The arquebus (
The heavy arquebus, known as the
An infantryman armed with an arquebus is called an arquebusier.
The arquebus has at times been known as the harquebus, harkbus, hackbut, hagbut, archibugio, haakbus, schiopo, sclopus, tüfenk, tofak, matchlock, and firelock.
The first sure attestation of the term arquebus dates back to 1364, when the lord of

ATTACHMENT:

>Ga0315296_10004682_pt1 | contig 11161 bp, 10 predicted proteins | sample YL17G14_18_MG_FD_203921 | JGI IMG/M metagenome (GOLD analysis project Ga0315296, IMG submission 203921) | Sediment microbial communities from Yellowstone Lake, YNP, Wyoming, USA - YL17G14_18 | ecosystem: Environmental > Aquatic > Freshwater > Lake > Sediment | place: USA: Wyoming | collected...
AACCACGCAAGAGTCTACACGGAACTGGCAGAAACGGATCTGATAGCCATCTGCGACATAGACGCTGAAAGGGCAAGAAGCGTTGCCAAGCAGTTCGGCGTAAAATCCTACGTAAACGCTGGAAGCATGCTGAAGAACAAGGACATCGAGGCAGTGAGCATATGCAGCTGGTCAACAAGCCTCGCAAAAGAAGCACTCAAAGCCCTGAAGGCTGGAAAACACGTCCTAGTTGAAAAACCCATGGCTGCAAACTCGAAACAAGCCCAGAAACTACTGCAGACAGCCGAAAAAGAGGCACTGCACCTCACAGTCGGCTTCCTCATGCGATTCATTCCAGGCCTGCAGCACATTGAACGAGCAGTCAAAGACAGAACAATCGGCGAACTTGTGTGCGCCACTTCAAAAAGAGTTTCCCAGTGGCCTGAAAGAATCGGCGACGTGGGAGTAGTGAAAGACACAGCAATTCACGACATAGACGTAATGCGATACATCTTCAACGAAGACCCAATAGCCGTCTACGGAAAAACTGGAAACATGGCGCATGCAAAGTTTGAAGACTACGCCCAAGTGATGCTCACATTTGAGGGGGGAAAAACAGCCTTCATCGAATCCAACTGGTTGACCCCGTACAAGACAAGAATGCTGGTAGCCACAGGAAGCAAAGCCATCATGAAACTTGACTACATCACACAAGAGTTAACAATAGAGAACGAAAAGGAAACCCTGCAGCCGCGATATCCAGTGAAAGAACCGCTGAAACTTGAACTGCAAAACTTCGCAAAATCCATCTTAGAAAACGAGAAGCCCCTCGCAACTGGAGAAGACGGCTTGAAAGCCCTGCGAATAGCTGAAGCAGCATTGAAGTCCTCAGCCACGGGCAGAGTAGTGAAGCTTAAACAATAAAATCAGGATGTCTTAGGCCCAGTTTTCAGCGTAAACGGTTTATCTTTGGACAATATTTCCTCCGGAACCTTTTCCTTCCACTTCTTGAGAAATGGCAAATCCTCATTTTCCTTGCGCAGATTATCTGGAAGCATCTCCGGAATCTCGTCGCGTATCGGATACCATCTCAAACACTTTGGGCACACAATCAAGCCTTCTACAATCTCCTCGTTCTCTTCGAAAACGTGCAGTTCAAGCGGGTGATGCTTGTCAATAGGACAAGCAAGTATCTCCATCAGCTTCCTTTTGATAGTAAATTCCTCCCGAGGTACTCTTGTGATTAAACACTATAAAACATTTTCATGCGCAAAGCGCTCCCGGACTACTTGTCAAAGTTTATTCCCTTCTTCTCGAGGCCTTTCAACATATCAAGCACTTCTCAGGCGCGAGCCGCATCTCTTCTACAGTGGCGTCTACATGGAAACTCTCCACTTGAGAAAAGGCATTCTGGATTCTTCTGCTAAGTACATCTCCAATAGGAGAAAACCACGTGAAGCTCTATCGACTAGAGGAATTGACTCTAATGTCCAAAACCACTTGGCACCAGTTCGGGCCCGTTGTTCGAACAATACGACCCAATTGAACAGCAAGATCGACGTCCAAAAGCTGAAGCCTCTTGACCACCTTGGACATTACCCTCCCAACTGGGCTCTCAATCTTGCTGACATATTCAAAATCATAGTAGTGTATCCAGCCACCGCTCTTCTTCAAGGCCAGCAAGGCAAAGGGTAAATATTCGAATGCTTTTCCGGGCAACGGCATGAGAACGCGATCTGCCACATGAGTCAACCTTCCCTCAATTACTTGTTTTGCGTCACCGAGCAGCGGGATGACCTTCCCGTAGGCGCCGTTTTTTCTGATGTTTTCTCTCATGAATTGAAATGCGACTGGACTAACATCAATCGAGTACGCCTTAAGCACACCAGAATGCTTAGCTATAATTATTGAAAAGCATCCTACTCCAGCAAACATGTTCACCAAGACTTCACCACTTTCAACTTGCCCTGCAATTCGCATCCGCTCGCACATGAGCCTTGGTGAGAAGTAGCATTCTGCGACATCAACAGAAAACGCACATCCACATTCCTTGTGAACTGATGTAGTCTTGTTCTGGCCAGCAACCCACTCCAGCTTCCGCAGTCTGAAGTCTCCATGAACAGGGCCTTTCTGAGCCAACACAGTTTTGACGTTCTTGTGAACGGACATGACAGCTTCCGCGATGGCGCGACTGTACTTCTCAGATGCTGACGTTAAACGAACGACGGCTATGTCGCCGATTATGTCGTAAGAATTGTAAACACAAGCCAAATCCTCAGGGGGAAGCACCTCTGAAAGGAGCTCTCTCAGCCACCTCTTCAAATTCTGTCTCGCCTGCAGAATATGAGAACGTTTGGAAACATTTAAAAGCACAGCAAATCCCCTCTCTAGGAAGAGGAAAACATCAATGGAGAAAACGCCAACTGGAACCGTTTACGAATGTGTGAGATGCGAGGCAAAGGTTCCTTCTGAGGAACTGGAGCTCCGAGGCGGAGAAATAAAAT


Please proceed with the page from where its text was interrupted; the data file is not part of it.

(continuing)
In the early 16th century, the term "arquebus" was used to describe an assortment of guns, but by the late 16th century the arquebus, caliver, and musket had settled down into size categories for firearms. Continental European powers such as the Spanish, Germans, and French differentiated muskets from arquebuses by size and if they required a fork rest or not. However, the musket—essentially a large arquebus—which had been introduced around 1521, fell out of favor in the mid-16th century due to the decline of armor, but the term stuck around and musket became a generic descriptor for all 'shoulder arms' fireweapons into the 1800s. At least on one occasion the musket and arquebus have been used interchangeably to refer to the same weapon, and even referred to as an "arquebus musket". A Habsburg commander in the mid-1560s once referred to muskets as "double arquebuses". The matchlock firing mechanism also became a common term for the arquebus after it was added to the firearm. Later flintlock firearms were sometimes called